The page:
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Pyramus and Thisbe

A Presentation by Alexander Gonzalez

Alexander Gonzalez

on 7 October 2012

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Transcript of Pyramus and Thisbe

Pyramus and Thisbe A Forbidden Love Pyramus and Thisbe lived in a one-room home,
that was divided by a wall. Pyramus and Thisbe were
forbidden to see each other, their only way to communicate was through a crack in the wall that divided their homes. Modern Retellings
Allusions Shakespeare's
"Romeo and Juliet" Alexandre Demas'
"The Count of Monte Cristo" Shakespeare's "A Midsummer Night's Dream. In Shakespeare's renowned
play of the "star-crossed", Romeo and Juliet meet, but are forbidden to be together. Which ultimately causes the death of both of them, and the end of the grudge between both families. A chapter is entitled "Pyramus and Thisbe", this was done to foreshadow the secret romance between Maximillion Morrel and Valentine de Villefort. An allusion to "Pyramus and Thisbe"
is present in "A Midsummer Night's Dream, with the theme of forbidden love present in that Hermia is not able to marry the man she loves. Pyramus was next to arrive, he spotted the lioness and the cloak of his dear Thisbe on the ground covered in blood. Feeling responsible for the death of Thisbe, he drew his sword and plunged it into his side, his blood splashing the nearby tree, and turning the white berries red. A Presentation by Alexander A. Gonzalez Angry with their parents for not allowing them to see each other,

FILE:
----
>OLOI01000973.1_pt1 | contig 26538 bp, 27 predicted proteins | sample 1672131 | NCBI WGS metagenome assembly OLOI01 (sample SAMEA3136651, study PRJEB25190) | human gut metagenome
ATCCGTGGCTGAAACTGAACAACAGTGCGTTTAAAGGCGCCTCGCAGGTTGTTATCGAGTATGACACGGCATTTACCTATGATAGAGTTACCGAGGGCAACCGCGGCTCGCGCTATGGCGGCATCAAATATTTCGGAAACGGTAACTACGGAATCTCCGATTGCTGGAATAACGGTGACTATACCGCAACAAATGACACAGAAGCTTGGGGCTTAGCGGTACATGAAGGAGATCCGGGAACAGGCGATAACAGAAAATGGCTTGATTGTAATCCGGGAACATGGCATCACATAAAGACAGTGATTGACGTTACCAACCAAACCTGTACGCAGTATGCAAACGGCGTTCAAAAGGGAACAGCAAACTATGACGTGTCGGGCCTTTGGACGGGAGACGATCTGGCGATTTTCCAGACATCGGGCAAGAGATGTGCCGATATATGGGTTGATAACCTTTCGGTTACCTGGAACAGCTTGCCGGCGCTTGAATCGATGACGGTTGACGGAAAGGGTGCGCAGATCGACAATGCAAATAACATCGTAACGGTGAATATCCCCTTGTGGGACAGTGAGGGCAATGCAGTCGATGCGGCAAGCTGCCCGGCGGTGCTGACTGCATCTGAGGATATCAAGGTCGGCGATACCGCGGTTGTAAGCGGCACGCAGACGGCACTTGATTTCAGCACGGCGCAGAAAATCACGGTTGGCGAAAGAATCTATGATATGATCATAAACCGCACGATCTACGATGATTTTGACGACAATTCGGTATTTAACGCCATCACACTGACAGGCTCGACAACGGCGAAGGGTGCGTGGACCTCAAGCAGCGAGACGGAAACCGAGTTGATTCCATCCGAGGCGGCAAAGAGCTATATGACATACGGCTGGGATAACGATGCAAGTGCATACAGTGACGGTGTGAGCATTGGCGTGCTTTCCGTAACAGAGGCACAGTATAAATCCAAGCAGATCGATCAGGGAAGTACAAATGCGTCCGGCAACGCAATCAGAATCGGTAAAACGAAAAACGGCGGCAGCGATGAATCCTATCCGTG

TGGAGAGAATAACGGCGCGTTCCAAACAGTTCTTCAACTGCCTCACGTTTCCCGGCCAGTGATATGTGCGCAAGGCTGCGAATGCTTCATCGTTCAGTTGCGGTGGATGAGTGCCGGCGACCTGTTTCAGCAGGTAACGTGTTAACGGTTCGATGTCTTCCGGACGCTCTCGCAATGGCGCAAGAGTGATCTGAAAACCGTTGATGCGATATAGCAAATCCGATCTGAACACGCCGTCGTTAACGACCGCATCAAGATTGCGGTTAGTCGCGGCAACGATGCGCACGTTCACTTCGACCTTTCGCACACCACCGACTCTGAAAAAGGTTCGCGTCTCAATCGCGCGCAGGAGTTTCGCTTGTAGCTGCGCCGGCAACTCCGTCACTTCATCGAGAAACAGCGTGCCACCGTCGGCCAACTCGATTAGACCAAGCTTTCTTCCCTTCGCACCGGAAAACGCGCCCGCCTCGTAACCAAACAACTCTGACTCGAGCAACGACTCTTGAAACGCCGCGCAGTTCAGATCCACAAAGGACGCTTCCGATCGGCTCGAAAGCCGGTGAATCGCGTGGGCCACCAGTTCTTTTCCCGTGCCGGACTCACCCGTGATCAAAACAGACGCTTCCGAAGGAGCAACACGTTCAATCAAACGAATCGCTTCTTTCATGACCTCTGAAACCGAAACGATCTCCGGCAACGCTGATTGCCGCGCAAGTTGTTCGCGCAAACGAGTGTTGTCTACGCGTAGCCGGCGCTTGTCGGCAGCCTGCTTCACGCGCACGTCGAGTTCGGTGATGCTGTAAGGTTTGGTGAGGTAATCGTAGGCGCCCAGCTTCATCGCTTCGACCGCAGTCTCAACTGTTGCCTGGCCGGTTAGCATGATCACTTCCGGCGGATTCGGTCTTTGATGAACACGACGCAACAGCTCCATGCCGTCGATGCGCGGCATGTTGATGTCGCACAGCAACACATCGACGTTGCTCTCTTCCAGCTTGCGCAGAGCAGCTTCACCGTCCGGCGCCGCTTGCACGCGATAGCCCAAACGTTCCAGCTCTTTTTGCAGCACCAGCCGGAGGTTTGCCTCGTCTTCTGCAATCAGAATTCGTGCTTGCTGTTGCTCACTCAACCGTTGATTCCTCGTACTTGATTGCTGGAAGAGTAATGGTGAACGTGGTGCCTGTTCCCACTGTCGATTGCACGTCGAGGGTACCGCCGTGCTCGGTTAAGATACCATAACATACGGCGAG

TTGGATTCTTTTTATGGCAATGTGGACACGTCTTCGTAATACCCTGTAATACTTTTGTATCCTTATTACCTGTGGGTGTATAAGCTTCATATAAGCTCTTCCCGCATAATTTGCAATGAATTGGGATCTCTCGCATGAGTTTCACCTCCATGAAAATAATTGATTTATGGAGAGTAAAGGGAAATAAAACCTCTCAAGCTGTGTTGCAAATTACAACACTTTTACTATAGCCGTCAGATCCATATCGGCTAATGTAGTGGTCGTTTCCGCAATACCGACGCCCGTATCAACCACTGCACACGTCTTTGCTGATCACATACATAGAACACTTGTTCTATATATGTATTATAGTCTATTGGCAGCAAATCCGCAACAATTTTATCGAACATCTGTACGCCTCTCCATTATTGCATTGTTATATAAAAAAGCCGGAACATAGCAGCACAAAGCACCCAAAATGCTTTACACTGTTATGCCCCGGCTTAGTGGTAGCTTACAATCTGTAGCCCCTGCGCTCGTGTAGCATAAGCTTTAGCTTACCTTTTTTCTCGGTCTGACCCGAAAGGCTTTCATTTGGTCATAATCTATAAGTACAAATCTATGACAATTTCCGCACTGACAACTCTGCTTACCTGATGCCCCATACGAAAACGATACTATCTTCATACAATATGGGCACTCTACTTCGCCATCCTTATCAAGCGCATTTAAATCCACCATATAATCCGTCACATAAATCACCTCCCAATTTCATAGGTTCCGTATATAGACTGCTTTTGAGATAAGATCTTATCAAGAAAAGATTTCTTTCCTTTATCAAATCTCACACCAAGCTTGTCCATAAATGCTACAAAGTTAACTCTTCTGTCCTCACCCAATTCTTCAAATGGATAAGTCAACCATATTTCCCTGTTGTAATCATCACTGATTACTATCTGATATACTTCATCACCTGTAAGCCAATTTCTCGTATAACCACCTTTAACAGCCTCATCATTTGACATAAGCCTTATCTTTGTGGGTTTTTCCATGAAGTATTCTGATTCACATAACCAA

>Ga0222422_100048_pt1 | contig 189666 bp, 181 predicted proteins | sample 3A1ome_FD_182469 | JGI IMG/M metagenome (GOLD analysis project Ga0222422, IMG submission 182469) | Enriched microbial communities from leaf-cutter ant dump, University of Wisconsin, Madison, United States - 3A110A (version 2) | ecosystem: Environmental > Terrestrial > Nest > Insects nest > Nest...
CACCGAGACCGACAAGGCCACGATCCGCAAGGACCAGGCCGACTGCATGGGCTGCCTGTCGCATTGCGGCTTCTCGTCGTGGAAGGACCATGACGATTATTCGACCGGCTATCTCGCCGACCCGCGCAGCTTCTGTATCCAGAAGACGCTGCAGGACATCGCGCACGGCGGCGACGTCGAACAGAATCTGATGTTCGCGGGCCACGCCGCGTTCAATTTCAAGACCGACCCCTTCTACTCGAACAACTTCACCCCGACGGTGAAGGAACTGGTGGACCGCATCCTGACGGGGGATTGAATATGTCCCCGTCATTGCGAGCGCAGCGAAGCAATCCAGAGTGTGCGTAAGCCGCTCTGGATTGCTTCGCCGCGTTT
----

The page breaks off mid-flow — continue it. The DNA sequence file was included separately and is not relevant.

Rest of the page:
Pyramus and Thisbe planned to elope.
They ran off to meet each other. Thisbe was the first to arrive, when she spotted a
lioness with a blood covered jaw.
She ran into a nearby cave dropping her cloak, for the lioness to soon find. Thisbe was returning to where she had spotted the lioness,
so that Pyramus would find her. She spotted a bloody body on the ground near her cloak, and realized who it was.
She wept his name, and with the last strength Pyramus had, he turned to Thisbe to look at her for the last time. To be with Pyramus forever, Thisbe took the sword that Pyramus had used, to pierce herself in the heart.
The Gods took pity upon the two of them and declared that from that day on the fruit of the mulberry would always turn crimson when it was ripe. The myth of Pyramus and Thisbe
was made to explain a
natural occurance. The Mulberry Tree's
berries always turn crimson red when the berries have become ripe. The Mulberry Tree's berries symbolize devotion of true love, as well as the sacrifice that the "star-crossed" lovers made to be together forever. http://prezi.com/vxr7dui7vmjk/edit/#27_4016306 To continue to the monsters,
Centaurs and Satyrs, please click the link below:
Full transcript